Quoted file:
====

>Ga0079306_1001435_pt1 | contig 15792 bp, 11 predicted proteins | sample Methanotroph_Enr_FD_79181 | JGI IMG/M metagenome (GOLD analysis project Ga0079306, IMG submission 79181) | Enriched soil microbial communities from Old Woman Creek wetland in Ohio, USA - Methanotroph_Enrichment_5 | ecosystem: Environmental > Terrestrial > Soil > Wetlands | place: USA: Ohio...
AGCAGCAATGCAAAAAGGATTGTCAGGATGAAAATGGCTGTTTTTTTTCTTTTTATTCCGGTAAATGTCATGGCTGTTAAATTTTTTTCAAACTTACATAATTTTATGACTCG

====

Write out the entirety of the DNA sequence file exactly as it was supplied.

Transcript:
>Ga0079306_1001435_pt1 | contig 15792 bp, 11 predicted proteins | sample Methanotroph_Enr_FD_79181 | JGI IMG/M metagenome (GOLD analysis project Ga0079306, IMG submission 79181) | Enriched soil microbial communities from Old Woman Creek wetland in Ohio, USA - Methanotroph_Enrichment_5 | ecosystem: Environmental > Terrestrial > Soil > Wetlands | place: USA: Ohio...
AGCAGCAATGCAAAAAGGATTGTCAGGATGAAAATGGCTGTTTTTTTTCTTTTTATTCCGGTAAATGTCATGGCTGTTAAATTTTTTTCAAACTTACATAATTTTATGACTCG